Quantum Probabilistic Programming
This proposal has been accepted! See the project here. This proposal is getting to be pretty out-of-date, so check that page to see the latest.
Synopsis and Introduction
Programming quantum computers currently requires specialized knowledge. This project aims to create a higher-level, quantum-hybrid programming language for expressing probabilistic computations in a non-expert manner. Recently, the cognitive science community around MIT has produced many developments using probabilistic programming languages [1-4, 8]. In a nutshell, probabilistic programming allows reasoning about a world model with tolerance for uncertainty under a Bayesian framework.
Much like in quantum computing, probabilistic programming starts with random primitives (much like a qubit in, for example, the "plus" state) and produces as an answer to some query, amplitudes indicating the strength of various options. Hofstaderian cognitive architectures also use a similar technique, where each level of the program makes a probabilistic decision, and when run multiple times, produces amplitudes as an answer . Both of these probabilistic schemes have outperformed many techniques in conventional artificial intelligence (such as so-called "Deep Learning") on cognitively interesting tasks [3, 4, 7-9]. Additionally, any field that uses statistical modeling can benefit from probabilistic programming: simulation, stock trading, and medicine are a few among these.
In traditional probabilistic techniques, the backend is classical. However, quantum computers are fundamentally probabilistic, and will potentially be better suited to solving these kinds of problems in the future.
This language will be implemented by compiling into currently-used quantum programming languages (Such as the Rigetti stack), and, through the hybrid model, including existing probabilistic programming libraries. Additionally, probabilistic program learning can be used similarly to Gate Set Tomography, which has been used to improve existing quantum computers (Such as those produced by Rigetti). By implementing a more abstract probabilistic quantum programming language, the world's next set of quantum computers can potentially be used for deeply interesting tasks in cognitive science and statistical modeling in general.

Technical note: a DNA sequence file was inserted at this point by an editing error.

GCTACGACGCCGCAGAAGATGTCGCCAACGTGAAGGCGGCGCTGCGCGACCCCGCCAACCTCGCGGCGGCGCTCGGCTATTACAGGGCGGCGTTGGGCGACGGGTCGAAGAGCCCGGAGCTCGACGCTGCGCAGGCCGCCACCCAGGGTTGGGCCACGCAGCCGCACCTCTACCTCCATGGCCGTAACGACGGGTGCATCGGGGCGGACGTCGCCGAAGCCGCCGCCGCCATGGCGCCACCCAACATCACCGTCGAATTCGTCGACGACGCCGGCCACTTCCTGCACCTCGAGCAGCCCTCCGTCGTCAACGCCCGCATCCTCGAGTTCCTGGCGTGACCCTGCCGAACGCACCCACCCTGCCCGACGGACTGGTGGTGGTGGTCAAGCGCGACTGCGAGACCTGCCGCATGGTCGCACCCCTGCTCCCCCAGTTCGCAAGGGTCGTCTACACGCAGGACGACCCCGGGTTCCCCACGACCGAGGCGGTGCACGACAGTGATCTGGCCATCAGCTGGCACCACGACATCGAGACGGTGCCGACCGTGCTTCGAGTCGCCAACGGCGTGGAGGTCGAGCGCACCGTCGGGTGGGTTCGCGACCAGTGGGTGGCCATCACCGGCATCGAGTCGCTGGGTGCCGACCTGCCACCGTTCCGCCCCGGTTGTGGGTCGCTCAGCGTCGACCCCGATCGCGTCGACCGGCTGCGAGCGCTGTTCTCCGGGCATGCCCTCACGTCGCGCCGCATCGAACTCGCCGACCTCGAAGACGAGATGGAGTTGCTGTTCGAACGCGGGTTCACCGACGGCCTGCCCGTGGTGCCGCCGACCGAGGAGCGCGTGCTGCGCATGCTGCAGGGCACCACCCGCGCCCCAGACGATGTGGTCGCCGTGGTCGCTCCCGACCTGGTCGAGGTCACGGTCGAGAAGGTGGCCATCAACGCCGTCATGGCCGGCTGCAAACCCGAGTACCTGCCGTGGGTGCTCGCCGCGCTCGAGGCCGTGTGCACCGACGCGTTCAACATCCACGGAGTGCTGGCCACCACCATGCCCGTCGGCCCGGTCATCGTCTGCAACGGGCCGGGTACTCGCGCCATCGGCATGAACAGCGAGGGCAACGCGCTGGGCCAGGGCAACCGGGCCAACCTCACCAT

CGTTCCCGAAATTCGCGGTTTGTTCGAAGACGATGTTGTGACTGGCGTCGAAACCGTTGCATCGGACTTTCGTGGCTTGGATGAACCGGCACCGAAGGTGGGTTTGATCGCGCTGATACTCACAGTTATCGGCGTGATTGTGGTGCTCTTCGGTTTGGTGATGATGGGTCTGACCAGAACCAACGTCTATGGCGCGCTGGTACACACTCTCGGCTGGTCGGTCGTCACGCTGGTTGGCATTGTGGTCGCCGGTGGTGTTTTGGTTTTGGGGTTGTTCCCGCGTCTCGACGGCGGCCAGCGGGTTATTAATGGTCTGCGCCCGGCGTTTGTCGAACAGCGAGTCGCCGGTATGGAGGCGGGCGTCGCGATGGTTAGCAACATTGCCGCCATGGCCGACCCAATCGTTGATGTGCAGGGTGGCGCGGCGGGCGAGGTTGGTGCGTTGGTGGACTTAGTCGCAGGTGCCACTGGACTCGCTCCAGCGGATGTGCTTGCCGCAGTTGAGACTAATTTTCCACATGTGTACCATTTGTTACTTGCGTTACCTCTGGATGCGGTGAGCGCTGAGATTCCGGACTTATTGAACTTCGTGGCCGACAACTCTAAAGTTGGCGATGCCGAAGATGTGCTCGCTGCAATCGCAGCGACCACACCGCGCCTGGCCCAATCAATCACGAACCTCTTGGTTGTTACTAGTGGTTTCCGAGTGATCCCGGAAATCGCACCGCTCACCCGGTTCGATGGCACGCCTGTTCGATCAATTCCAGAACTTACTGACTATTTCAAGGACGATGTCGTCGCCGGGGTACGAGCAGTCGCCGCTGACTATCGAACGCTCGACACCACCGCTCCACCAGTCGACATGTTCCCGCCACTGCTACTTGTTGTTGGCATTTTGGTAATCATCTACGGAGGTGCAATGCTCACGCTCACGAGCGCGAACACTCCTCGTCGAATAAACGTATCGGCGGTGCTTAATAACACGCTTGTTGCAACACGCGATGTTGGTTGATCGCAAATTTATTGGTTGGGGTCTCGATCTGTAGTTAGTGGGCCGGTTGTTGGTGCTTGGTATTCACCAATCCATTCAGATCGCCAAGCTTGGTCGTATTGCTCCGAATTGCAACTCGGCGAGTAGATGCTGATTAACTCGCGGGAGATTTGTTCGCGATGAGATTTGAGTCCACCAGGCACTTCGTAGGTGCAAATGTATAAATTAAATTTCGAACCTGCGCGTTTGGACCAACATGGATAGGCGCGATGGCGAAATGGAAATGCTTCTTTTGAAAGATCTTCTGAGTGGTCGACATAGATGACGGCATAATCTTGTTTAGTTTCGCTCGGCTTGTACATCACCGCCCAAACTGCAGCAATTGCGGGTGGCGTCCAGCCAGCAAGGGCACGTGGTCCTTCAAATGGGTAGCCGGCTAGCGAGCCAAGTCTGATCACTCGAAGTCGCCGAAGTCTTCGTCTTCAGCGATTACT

Total project duration is roughly one year, but preliminary versions will be available before then.
Of course, this is all following Hofstadter's law:
It will take longer than you think it will take, even if you account for Hofstadter's law.
- Analysis of existing programming languages and platforms (classical, probabilistic, and quantum) (1-2w)
- Syntax sketch and proof of concept (1-2w)
- Analysis and implementation of an initial core inference algorithm (1mo).
- Testing of published probabilistic programming examples (<1w).
- Improvements of core inference algorithm (potentially infinite).
Currently, these are slightly more technical ideas about how I'll approach the timeline steps above.
- Research (memorize the Quil spec, read some of the motivations behind Clojure (one of the world's best intelligently designed programming languages, IMHO), and investigate the wealth of publications about probabilistic programming (Like the Goodman et al guide))
- Create syntax in BNF-like language
- Feed syntax to parser-generator (glossa, ari, or something official like ANTLR)
- Write compiler to Rigetti stack (in Clojure or C++)
- Experiment with hybrid inference algorithm (Classical w/ quantum building blocks)
- Create a quantum inference algorithm... Consult with implementers of classical inference algorithms for advice
- Demonstrate existing models, but in the quantum framework
- Create new models in the quantum framework
- Build language bindings
- Testing, debugging, polishing, and publishing (if warranted).
- If there is extra time, test the tangential ideas at the bottom of this document
- Can Bayesian Program Learning be efficiently used for Quantum Gateset Tomography?
- Can a Hofstadterian architecture (like copycat) be implemented and sped up by a quantum computer? (sure, but how easily would it be done, and would it be useful?)
- What does one name a quantum programming language?